Evolving Trends in the Production and Distribution of Streaming Media
I can still remember the days when I listened to amazing music as records would spin on a phonograph. It also seems like a short time ago when we inserted a VHS tape to view our favorite movie. Times have definitely changed as the media and entertainment industry has evolved to meet the demands and desires of consumers in an expeditious manner with expanded content options. The media and entertainment industry has also been significantly affected by the “new normal” presented as a result of Covid-19. These trends and developments have several legal implications for both the production and distribution of media. It is best to prepare for what lies ahead to maintain business continuity and growth.
After Months of Deadlock, Congress Extends Lifeline for the Arts and Entertainment Industry through the Shuttered Venue Operators Grant Program
On December 27, 2020, President Trump signed the “Consolidated Appropriations Act, 2021” (the “Omnibus Bill”). Title III of Division M of the Omnibus Bill, titled the “Economic Aid to Hard-Hit Small Businesses, Nonprofits, and Venues Act” (“Title III”) contains not only important enhancements for existing and potential borrowers in the Paycheck Protection Program (“PPP”), but it has also added new relief programs. Among these new programs, the Grants for Shuttered Venue Operators program (the “Shuttered Venue Grant Program”) was created pursuant to Section 324 of Title III.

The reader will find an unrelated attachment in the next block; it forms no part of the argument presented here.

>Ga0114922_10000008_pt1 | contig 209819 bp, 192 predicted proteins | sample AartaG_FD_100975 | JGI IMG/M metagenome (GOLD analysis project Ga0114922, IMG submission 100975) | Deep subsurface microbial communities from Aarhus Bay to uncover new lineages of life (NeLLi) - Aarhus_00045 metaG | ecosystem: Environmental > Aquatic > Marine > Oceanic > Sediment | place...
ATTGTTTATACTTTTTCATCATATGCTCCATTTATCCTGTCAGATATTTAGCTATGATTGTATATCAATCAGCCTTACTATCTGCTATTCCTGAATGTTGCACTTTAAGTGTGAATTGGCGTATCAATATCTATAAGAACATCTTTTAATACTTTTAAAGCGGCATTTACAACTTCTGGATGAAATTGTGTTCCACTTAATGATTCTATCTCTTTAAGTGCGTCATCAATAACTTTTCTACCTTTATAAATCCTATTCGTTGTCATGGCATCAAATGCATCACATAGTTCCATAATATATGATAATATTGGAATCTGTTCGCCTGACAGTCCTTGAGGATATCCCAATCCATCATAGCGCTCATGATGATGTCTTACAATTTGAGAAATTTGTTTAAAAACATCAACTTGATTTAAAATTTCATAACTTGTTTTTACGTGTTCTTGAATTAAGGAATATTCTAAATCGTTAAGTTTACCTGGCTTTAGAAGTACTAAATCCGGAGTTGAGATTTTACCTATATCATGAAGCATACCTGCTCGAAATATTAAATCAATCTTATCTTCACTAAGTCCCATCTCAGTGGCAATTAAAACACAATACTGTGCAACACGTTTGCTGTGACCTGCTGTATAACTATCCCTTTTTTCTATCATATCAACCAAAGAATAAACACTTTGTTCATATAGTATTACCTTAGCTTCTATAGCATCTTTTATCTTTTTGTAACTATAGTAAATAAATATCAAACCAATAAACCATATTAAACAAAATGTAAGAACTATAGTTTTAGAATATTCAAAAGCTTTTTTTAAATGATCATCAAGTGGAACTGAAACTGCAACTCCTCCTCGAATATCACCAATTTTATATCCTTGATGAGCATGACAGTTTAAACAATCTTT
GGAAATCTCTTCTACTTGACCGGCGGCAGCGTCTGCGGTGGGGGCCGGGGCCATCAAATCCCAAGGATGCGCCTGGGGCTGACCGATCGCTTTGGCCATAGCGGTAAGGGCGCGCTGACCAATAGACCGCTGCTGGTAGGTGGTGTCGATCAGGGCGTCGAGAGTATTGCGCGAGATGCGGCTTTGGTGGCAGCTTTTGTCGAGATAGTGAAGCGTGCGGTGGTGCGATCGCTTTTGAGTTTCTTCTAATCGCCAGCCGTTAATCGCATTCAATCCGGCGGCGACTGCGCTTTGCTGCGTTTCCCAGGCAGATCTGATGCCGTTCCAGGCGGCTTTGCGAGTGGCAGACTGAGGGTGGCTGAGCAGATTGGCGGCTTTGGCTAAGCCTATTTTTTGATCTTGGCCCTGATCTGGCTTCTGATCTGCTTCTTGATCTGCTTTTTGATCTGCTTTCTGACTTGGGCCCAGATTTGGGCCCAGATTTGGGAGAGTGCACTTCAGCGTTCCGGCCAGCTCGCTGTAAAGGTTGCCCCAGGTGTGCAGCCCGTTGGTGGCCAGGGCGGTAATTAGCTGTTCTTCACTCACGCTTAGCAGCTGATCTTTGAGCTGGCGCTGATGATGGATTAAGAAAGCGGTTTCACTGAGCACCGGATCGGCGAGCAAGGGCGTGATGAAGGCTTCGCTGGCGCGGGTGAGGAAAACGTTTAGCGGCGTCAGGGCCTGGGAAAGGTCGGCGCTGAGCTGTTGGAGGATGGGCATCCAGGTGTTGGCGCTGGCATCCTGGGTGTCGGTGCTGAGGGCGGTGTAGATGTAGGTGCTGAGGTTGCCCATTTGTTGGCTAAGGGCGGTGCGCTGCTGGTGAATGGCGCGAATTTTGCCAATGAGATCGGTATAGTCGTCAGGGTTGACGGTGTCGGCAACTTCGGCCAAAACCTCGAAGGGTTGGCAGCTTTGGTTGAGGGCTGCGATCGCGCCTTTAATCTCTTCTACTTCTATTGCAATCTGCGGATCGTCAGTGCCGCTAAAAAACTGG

Significant Changes to U.S. Trademark and Copyright Law Included in Latest Coronavirus Relief Legislation
On Sunday, December 27, 2020, President Trump signed into law a COVID-19 relief and government spending bill entitled the “Consolidated Appropriations Act, 2021.” Within its nearly 5,600 pages are significant new trademark and copyright provisions unrelated to either the coronavirus or the funding of the government. For trademark owners, the legislation incorporates the Trademark Modernization Act of 2020, H.R. 6196, likely the most significant trademark legislation since the Lanham Act’s enactment nearly 75 years ago. It will change trademark practice in several ways, including: (i) providing a statutory rebuttable presumption of irreparable harm to benefit brand owners in trademark litigation; and (ii) creating new expungement and reexamination proceedings before the United States Patent and Trademark Office (USPTO) to more efficiently remove unused marks from the registry.